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The Knowledge of Men : THE LAWS, By Connie Palmen . Translated by Richard Huijing (George Braziller: $18.50; 200 pages)

January 23, 1994|Ursula Hegi | Ursula Hegi's latest novel, " Floating in My Mother's Palm," is set in postwar Germany. A sequel, " Stones in the River," is forthcoming

This first novel by Dutch author Connie Palmen won the 1992 European Novel of the Year award and sold over 150,000 copies in the Netherlands alone.

Set in Amsterdam in the 1980s, "The Laws" explores the search of a philosophy student, Marie Deniet, for her personal vision. In a voice that is cocky, curious, defiant, perceptive and daring, Marie begins to reveal herself. There are certain things she knows about herself: "I can only lie when I have prepared myself for it days in advance"; "I am used to having secrets"; "You must do the thing you fear, for that's the safest." She knows she wants to write books. And she is studying philosophy "in order to learn to live."

Although at times "The Laws" reads more like a philosophy text than fiction, relying on explanations and theories, it is successful as a novel because Palmen establishes a sense of adventure and discovery right from the beginning.

Marie tries to learn exclusively from men about what it means to be human. Her opinion of women is low: Based on her own uneasiness when around women, she believes that they, too, will only say words to her that she wants to hear. When it comes to Marie's perceptions about what it means to be female or male, the author has drawn rigid gender boundaries, and it is not surprising that Marie's conclusions about what it means to be a woman--to bear children, to exist within the love of a man--are naive and limited.

The truth, she thinks, comes from men. They are the ones who make the laws, write books. Her apartment is filled with the books of men. But she wants to get beyond printed words, into a living, breathing philosophy, and her urge to know and understand leads her to seven different men, most of them substantially older than she.

With each of these men, Marie enters his territory, his power, ready to have him change her entire life. "I will listen to him for as long as it takes until I know everything about this way of looking and judging." She likes to come to him as if totally untouched by previous mentors and, like a chameleon, imitate his thought patterns, his physical movements, his style of clothes.

The seven chapters of the novel are named after the men: the astrologer relies on signs outside himself for decisions and calls her a "philosophical whore-angel"; the epileptic's most passionate relationship is with his illness; the philosopher teaches her that "to know how to die is the final secret of every initiation"; the grotesque priest shares her interest in the link between literature and philosophy and seduces her by evoking her pity and revulsion; the married physicist becomes her lover and teaches her about the "law of increasing chaos"; the artist draws her from her intellectual shell and becomes the target of her obsessive love; and the psychiatrist guides her in her search for her core as she finally rejects "too many masters, too many languages."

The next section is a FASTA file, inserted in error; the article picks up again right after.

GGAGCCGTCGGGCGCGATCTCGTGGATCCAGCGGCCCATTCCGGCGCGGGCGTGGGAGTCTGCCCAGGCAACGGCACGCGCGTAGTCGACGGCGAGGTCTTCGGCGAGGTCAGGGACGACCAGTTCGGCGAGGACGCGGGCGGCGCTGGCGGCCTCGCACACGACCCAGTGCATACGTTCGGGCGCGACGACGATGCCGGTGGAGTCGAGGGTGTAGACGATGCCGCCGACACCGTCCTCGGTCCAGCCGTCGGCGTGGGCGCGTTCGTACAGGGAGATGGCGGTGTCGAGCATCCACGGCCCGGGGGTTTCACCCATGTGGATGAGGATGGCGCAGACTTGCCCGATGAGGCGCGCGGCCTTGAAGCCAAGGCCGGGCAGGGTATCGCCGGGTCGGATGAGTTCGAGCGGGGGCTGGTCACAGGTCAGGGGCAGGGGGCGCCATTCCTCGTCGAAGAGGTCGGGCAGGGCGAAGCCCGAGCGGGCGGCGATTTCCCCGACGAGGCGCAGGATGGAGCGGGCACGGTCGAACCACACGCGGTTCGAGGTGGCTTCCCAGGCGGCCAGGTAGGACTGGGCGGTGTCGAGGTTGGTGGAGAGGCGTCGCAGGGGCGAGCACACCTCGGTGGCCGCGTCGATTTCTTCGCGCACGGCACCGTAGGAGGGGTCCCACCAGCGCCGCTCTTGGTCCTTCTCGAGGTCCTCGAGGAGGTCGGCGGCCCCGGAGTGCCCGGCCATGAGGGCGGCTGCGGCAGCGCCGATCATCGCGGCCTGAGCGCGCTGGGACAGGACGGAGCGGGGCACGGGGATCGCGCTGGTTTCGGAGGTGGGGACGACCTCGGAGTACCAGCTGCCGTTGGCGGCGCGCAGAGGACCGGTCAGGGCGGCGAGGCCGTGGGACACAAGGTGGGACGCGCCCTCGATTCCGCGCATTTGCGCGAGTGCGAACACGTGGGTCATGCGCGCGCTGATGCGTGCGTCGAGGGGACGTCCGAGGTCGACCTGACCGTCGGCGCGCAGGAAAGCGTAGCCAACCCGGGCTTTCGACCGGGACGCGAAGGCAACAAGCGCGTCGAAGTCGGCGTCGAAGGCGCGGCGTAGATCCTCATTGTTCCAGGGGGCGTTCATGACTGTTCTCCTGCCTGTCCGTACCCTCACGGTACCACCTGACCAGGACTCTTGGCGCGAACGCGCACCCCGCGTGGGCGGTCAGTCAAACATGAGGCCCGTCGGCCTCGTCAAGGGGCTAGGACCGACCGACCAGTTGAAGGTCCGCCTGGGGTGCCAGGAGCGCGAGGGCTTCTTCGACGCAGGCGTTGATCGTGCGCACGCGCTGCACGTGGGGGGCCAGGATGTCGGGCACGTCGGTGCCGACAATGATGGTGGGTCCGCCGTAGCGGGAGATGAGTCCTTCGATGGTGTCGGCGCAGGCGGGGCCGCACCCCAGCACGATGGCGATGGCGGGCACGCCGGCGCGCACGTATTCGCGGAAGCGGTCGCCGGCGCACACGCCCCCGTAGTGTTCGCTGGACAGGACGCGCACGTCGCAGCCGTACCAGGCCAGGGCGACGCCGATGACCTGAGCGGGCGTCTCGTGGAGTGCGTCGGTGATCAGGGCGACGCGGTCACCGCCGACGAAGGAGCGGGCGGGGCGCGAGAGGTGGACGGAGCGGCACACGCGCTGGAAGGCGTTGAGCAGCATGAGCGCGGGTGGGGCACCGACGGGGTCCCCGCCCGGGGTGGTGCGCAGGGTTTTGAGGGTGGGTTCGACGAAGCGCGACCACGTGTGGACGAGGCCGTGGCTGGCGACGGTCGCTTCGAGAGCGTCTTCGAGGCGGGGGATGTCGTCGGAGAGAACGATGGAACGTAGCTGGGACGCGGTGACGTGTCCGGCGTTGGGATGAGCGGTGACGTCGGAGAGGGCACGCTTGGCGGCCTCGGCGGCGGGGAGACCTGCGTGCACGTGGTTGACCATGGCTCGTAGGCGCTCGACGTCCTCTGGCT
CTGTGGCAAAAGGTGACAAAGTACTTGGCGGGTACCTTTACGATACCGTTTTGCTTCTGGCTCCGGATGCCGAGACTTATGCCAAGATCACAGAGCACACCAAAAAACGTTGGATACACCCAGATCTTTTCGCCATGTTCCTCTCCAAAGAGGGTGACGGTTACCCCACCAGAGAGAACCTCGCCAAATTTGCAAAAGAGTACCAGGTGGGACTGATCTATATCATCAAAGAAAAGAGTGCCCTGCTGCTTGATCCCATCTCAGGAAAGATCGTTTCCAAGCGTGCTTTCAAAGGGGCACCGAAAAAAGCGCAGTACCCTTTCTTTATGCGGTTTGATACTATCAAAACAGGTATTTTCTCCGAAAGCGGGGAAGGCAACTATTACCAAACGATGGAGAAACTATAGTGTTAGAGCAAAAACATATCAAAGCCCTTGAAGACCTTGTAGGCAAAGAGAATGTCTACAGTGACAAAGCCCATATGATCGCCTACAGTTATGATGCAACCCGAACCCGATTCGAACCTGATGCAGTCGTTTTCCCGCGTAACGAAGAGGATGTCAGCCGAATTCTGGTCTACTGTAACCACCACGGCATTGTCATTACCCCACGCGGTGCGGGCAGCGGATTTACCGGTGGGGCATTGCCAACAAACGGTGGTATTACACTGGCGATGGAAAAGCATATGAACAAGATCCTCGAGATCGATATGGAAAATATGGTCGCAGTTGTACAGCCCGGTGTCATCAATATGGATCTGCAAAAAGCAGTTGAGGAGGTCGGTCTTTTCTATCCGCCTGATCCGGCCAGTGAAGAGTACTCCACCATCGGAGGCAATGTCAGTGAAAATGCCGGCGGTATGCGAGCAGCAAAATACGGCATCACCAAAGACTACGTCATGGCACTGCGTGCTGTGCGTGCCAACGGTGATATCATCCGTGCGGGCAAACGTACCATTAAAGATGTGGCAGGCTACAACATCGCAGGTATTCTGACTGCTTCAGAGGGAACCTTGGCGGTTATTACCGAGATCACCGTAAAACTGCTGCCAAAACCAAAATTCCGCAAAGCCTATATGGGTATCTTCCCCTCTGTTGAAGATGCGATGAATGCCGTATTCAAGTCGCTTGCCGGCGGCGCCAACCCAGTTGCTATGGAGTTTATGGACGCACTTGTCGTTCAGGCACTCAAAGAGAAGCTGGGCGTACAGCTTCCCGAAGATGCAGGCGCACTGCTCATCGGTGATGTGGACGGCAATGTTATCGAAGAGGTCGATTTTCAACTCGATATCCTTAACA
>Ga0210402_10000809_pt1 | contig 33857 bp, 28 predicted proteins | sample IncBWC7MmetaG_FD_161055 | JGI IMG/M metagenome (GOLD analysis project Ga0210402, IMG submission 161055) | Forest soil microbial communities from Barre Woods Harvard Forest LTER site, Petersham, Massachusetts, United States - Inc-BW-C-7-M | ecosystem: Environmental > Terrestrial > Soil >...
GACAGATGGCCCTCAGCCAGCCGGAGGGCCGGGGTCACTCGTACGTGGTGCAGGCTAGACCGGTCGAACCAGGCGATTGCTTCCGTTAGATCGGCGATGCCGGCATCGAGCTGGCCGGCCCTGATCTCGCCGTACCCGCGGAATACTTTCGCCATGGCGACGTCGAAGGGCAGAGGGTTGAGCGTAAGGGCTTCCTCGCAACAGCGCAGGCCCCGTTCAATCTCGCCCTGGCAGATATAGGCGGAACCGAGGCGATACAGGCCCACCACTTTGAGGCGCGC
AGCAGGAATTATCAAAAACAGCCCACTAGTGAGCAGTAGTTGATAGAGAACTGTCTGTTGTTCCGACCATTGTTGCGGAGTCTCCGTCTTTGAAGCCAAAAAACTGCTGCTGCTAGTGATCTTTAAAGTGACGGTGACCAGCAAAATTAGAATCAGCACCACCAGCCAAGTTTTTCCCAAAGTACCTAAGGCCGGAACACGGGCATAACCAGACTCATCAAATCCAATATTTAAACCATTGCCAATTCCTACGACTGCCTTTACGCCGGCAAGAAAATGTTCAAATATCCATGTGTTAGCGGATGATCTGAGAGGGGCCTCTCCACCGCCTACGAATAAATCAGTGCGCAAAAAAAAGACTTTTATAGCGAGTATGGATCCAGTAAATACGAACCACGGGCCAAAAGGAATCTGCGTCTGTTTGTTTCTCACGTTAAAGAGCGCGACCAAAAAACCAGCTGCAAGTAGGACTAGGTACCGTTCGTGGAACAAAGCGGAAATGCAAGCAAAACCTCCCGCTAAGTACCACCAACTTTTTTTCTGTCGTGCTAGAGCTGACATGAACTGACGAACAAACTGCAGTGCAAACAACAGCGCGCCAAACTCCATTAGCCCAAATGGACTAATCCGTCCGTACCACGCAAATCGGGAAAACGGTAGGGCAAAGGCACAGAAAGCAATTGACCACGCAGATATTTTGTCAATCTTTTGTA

The most fascinating of her mentors is the epileptic who felt fragmented until he was seized by his illness and became "the focal point of his own life and his principal object of study." What draws him to Marie is her ability to listen with a passion that matches his own when it comes to his epilepsy.

Her childhood has trained her for absolutes. Raised as a Catholic with the capacity to embrace one concept totally, Marie left her earliest belief just as totally when, as a 14-year-old, she read Sartre for the first time.

But gradually her old ways of learning no longer apply. "My spirit has been raped in fact. And I just let it happen, invited it. . . . I want to recover from the thoughts of others." By dismissing other women, Marie has invalidated herself. When she is ready to confront that emptiness with the psychiatrist, she can begin the true journey.

What is most interesting about this journey of knowledge is that, ultimately, Marie needs to meet up with the woman in herself. All along her role models have been men. She has tried to think in the most traditional of men's approaches, to compartmentalize information. Her ultimate frustration and triumph are that she absorbs these insights as a woman, bringing the different strands intoone.

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